Outbreak unveils worst side of some Cambodians
It was 1.25am on Saturday, April 16, 2016 when a series of earthquakes hit the city of Kumamoto in the southern part of Japan's Kyushu region. With a main shock of magnitude 7.3, the earthquake was strong enough to shake the city of Beppu in nearby Oita Prefecture. Fearing that my old apartment would collapse, I dashed out to the street barefoot.
The sound of sirens reached almost every corner of downtown Beppu, warning of a possible tsunami and repeatedly urging people to head to evacuation centres on higher ground. And then within just a few minutes, a swarm of Japan's Ground Self-Defence Forces (JGSDF) helicopters came out of nowhere to monitor and assess the situation from the sky.
Even though I was truly impressed by the high readiness of the JGSDF for disaster relief, I was, of course, even more frightened by the seriousness of the situation these helicopters implied.
Even though the tsunami warning was lifted an hour later, a series of aftershocks continued. A small group of Cambodian students and I returned to our apartment to get some necessary items -- our passports, residency and ATM cards -- and rushed back to the evacuation centre. Our landlady, Hisama Keiko Obaasan ("Old Lady"), was busy driving her compact car back and forth to transport some other older tenants and their children to the evacuation centre.
At the centre, community volunteers approached us and gave us new blankets, dried food and drinking water. Since we looked non-Japanese and we talked in Khmer, several local residents asked us if it was our first time experiencing an earthquake, to which I said, "Yes".
One Obaasan looked at my face and told me in Japanese, "You must have been very frightened, but you don't need to worry. It is fine. You are safe here."
Even though I wasn't really convinced it was safe, it definitely made me feel better.
I went out to a nearby Lawson -- a popular convenience store chain in Japan -- to buy some more food and water, only to be impressed yet again by the generosity of the Japanese. To help people at the evacuation centre, Lawson offered drinking water for free.
I don't expect to see such a disaster in Cambodia, but I wish I could witness such generosity by Cambodians, should the country experience a deadly disaster in the future.
The novel coronavirus (2019-nCoV) outbreak which began early last month, however, shows how Cambodia remains a selfish society. A code of business ethics, as seen in Japan, is too much to ask. In Cambodia, opportunists trying to make a profit by ripping off people will always prevail during a crisis.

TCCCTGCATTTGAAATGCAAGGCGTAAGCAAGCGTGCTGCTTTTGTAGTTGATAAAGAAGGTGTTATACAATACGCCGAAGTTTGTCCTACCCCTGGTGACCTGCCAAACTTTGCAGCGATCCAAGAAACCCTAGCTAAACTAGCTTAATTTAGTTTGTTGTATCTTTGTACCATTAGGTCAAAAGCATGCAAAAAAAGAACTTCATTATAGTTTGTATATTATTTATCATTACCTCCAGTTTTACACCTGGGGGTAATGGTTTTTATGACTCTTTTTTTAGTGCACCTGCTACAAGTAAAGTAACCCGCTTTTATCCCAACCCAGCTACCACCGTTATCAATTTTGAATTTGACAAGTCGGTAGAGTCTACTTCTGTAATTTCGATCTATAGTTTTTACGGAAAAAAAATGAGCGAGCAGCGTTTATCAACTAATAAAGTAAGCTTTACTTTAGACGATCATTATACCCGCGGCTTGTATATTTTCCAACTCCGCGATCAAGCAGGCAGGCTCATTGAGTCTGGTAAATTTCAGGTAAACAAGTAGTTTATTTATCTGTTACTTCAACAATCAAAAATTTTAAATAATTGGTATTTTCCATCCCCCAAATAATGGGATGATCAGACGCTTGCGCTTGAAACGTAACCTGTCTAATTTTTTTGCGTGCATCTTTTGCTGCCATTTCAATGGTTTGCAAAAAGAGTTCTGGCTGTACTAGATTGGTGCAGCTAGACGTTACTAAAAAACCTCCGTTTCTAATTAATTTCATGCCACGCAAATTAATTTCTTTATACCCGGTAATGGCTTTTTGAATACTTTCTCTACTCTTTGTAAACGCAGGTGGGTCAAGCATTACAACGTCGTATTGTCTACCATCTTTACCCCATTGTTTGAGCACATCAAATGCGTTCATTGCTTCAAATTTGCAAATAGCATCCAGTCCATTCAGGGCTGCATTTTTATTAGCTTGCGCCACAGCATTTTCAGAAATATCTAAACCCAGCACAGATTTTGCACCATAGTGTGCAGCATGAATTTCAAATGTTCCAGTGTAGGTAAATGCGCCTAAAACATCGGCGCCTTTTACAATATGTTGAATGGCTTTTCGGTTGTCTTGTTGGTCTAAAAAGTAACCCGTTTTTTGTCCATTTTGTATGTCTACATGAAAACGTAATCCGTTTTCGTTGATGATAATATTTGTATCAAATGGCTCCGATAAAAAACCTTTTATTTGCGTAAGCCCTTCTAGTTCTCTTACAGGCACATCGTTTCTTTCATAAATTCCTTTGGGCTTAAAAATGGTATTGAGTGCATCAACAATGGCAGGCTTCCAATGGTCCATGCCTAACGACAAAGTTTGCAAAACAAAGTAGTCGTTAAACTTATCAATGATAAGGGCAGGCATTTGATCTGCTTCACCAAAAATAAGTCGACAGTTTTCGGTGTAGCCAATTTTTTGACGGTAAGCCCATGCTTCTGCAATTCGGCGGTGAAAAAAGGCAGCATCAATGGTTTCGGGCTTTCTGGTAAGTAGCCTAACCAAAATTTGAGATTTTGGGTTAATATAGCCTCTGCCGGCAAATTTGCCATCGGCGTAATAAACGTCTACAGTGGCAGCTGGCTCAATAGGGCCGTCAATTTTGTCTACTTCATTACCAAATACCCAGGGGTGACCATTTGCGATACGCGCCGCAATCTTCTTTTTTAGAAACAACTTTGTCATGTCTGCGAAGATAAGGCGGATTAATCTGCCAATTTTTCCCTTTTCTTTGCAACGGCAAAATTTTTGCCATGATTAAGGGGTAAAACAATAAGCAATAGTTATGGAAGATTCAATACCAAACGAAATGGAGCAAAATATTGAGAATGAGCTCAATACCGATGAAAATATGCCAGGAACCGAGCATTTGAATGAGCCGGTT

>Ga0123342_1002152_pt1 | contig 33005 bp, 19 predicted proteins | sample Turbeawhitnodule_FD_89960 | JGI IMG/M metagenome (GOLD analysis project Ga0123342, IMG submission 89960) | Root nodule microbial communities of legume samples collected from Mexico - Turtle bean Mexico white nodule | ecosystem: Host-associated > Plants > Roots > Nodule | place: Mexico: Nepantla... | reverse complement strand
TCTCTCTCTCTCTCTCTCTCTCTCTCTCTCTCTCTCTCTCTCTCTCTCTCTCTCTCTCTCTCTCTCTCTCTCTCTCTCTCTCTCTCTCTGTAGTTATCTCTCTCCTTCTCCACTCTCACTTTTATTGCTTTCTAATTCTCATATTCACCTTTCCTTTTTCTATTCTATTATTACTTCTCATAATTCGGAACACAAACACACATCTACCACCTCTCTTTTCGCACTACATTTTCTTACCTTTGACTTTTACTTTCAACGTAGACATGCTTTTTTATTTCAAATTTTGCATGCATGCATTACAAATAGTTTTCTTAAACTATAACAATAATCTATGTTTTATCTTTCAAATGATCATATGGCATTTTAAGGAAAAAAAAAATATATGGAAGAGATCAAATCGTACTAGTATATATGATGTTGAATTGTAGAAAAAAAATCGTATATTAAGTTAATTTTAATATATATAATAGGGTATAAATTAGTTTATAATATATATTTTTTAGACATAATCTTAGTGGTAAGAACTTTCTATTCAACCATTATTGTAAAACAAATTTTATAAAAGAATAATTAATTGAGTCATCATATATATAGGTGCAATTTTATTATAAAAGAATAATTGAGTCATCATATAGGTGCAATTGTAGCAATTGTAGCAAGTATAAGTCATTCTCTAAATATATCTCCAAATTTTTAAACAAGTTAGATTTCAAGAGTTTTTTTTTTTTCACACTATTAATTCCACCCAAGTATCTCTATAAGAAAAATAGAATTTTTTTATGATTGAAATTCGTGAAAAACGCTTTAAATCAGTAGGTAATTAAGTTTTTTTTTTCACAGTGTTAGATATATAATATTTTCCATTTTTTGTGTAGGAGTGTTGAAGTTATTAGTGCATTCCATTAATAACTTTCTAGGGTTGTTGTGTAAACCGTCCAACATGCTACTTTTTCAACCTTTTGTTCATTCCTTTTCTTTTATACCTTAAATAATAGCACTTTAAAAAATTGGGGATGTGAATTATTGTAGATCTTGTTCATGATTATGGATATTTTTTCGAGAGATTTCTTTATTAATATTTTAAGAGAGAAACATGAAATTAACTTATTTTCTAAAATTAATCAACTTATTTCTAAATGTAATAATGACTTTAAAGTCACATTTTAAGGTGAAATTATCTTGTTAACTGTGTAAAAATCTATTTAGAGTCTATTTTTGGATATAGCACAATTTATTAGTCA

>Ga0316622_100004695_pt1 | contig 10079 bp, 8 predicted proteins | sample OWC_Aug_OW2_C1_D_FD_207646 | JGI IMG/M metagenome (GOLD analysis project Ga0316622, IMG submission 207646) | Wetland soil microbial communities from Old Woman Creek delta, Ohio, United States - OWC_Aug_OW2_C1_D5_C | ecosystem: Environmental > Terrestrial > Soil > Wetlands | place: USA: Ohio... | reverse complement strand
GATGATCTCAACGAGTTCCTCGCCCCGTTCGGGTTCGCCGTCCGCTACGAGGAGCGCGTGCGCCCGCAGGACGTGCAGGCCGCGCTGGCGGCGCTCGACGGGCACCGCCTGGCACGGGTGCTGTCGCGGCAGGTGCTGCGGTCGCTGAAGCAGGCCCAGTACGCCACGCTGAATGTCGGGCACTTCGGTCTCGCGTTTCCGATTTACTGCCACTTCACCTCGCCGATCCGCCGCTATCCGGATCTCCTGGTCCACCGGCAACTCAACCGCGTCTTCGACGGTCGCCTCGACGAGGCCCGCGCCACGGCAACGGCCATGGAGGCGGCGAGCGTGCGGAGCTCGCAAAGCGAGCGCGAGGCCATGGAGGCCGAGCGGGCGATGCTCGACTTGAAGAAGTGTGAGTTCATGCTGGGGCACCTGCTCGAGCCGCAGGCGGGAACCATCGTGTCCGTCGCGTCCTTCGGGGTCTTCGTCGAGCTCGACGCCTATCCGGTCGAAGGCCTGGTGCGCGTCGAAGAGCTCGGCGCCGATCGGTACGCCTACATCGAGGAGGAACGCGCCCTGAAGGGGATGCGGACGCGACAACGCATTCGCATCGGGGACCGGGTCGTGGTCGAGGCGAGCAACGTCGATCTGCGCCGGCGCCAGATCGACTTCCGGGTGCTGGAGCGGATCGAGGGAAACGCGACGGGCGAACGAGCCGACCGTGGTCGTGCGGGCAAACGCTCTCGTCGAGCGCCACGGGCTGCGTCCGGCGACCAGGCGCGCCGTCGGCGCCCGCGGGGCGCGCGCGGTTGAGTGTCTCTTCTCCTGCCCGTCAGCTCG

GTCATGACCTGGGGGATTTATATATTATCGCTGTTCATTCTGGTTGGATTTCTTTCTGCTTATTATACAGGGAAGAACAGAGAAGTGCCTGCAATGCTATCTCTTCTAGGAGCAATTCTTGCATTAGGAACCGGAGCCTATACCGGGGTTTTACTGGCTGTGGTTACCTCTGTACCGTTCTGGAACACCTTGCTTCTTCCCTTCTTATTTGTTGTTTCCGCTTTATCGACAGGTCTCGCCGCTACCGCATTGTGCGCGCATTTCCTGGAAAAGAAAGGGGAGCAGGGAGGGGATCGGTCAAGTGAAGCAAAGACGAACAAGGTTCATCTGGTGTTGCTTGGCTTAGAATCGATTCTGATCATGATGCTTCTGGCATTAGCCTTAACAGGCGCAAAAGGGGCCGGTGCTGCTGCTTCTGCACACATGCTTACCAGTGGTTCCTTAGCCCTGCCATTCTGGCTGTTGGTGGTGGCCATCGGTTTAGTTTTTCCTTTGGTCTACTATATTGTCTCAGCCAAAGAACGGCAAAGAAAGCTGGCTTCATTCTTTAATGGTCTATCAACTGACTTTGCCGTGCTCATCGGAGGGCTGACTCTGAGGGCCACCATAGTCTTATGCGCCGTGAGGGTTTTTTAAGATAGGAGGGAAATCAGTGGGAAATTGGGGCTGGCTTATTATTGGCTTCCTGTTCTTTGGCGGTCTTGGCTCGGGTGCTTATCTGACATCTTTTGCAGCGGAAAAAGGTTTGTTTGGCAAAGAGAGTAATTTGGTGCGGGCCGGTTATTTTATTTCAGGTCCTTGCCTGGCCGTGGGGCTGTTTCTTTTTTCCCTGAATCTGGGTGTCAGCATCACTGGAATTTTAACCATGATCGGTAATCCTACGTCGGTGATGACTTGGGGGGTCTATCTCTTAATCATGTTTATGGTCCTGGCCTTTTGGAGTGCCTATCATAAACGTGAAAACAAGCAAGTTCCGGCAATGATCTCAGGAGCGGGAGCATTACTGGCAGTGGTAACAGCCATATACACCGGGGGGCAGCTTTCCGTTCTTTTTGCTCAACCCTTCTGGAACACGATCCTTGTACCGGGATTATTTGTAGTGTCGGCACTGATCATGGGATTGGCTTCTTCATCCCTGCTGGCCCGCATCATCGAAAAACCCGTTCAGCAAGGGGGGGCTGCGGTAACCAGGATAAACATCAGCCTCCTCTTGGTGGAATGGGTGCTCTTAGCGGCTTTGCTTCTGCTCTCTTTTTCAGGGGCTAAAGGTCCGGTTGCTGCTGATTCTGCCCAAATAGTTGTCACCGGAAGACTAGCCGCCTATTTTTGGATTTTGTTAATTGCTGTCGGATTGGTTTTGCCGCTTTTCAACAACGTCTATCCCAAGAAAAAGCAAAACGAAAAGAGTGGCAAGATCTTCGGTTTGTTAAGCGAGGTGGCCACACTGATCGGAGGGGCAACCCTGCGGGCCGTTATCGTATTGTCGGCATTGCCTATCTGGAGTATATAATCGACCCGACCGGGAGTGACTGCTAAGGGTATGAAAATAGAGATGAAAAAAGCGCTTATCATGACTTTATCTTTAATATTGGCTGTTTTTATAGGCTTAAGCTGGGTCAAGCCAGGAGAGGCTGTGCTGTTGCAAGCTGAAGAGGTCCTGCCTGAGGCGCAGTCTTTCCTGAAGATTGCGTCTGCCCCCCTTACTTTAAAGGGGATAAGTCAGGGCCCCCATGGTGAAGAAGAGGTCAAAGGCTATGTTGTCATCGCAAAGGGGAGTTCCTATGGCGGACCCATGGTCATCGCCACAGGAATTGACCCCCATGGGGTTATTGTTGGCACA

In the wake of the coronavirus outbreak, it is critically important that people follow a number of guidelines announced by Cambodia's Ministry of Health to prevent people-to-people infection, which include wearing face masks in public places. This has boosted demand for all kinds of masks. Since the ministry confirmed the country's first coronavirus infection on Jan 27 -- a Chinese man travelling from Wuhan to the city of Sihanoukville -- we have seen panic and greed worsen. A slew of misinformation on social media has terrorised people even further.
Cheap surgical masks have become extremely expensive and hard to find. Although some government agencies and generous locals have donated masks to the public, there are simply not enough for everyone. Opportunistic traders are exploiting the situation by selling masks at 5 to 10 times the normal price. Applying the theory of supply and demand in a crisis and generating profits at the cost of common interest is unethical to say the least.
Historically, the people of Cambodia used to be civilised, friendly, honest and helpful. However, decades of civil war, political instabilities and poverty have drastically changed the attitude of Cambodians, regardless of their gender, age, occupation and educational background. People living in the city, in particular, are even less empathetic toward each other. A minor traffic incident can result in violence. Ignoring traffic lights and violating the law is a common phenomenon. Many people cannot stand waiting in line for tickets, payment or public services. Occasionally, some people will jump the queue in order to get things done quickly. Instead of feeling guilty about breaking social norms or disturbing public order, they seem to be satisfied and proud of their "smart" tactics to beat others. When ill-practices are rampant, society is suffering a serious problem.
According to Water.org, a global organisation working to bring clean water and better sanitation to the world's poor, some three million Cambodians still lack access to clean water, while about 6.5 million still lack access to proper plumbing. While many are trapped in poverty, the rich few with high social status and family connections continue to enjoy a materialistic existence. To many people in Cambodia, being smart and selfish are synonymous.
To survive the ongoing crisis, Cambodia desperately needs a stronger sense of national solidarity. Cambodians need to put common interests above personal interests. It is time to stop being selfish and opportunistic in times of crisis. Cambodia has experienced outbreaks of deadly diseases, including Severe Acute Respiratory Syndrome (Sares-CoV) in 2003, Middle East Respiratory Syndrome (Mers-CoV) in 2012. More will come in the future. Cambodia will suffer more if its people maintain their selfish mindset.
Researcher at the Democracy Promotion Centre
Sek Sophal is a researcher at the Democracy Promotion Centre, the Ritsumeikan Centre for Asia Pacific Studies in Beppu, Japan. He is also a contributor to The Bangkok Post